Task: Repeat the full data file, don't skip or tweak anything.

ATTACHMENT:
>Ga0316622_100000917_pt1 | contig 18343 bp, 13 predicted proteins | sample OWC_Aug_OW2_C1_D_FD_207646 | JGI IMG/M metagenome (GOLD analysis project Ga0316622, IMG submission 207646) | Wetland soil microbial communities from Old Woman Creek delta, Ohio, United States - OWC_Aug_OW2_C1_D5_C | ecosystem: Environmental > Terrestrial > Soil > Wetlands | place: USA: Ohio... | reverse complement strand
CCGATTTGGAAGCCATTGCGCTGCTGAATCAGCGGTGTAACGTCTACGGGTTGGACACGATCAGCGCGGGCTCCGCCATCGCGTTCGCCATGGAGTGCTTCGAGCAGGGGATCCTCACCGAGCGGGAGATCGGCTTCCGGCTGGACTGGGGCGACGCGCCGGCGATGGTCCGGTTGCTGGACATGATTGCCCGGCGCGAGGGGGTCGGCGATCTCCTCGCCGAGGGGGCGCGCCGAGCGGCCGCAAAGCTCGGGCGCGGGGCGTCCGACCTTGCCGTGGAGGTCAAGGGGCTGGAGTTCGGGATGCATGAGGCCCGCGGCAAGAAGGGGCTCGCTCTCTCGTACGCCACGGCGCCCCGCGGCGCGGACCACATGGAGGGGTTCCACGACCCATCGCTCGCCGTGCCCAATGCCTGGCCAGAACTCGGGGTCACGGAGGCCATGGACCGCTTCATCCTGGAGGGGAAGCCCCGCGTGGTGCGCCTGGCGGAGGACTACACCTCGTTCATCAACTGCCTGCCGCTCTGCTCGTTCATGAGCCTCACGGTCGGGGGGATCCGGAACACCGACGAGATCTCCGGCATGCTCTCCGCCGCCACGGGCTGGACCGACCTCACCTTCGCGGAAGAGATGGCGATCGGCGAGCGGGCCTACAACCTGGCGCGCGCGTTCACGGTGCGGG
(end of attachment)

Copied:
>Ga0316622_100000917_pt1 | contig 18343 bp, 13 predicted proteins | sample OWC_Aug_OW2_C1_D_FD_207646 | JGI IMG/M metagenome (GOLD analysis project Ga0316622, IMG submission 207646) | Wetland soil microbial communities from Old Woman Creek delta, Ohio, United States - OWC_Aug_OW2_C1_D5_C | ecosystem: Environmental > Terrestrial > Soil > Wetlands | place: USA: Ohio... | reverse complement strand
CCGATTTGGAAGCCATTGCGCTGCTGAATCAGCGGTGTAACGTCTACGGGTTGGACACGATCAGCGCGGGCTCCGCCATCGCGTTCGCCATGGAGTGCTTCGAGCAGGGGATCCTCACCGAGCGGGAGATCGGCTTCCGGCTGGACTGGGGCGACGCGCCGGCGATGGTCCGGTTGCTGGACATGATTGCCCGGCGCGAGGGGGTCGGCGATCTCCTCGCCGAGGGGGCGCGCCGAGCGGCCGCAAAGCTCGGGCGCGGGGCGTCCGACCTTGCCGTGGAGGTCAAGGGGCTGGAGTTCGGGATGCATGAGGCCCGCGGCAAGAAGGGGCTCGCTCTCTCGTACGCCACGGCGCCCCGCGGCGCGGACCACATGGAGGGGTTCCACGACCCATCGCTCGCCGTGCCCAATGCCTGGCCAGAACTCGGGGTCACGGAGGCCATGGACCGCTTCATCCTGGAGGGGAAGCCCCGCGTGGTGCGCCTGGCGGAGGACTACACCTCGTTCATCAACTGCCTGCCGCTCTGCTCGTTCATGAGCCTCACGGTCGGGGGGATCCGGAACACCGACGAGATCTCCGGCATGCTCTCCGCCGCCACGGGCTGGACCGACCTCACCTTCGCGGAAGAGATGGCGATCGGCGAGCGGGCCTACAACCTGGCGCGCGCGTTCACGGTGCGGG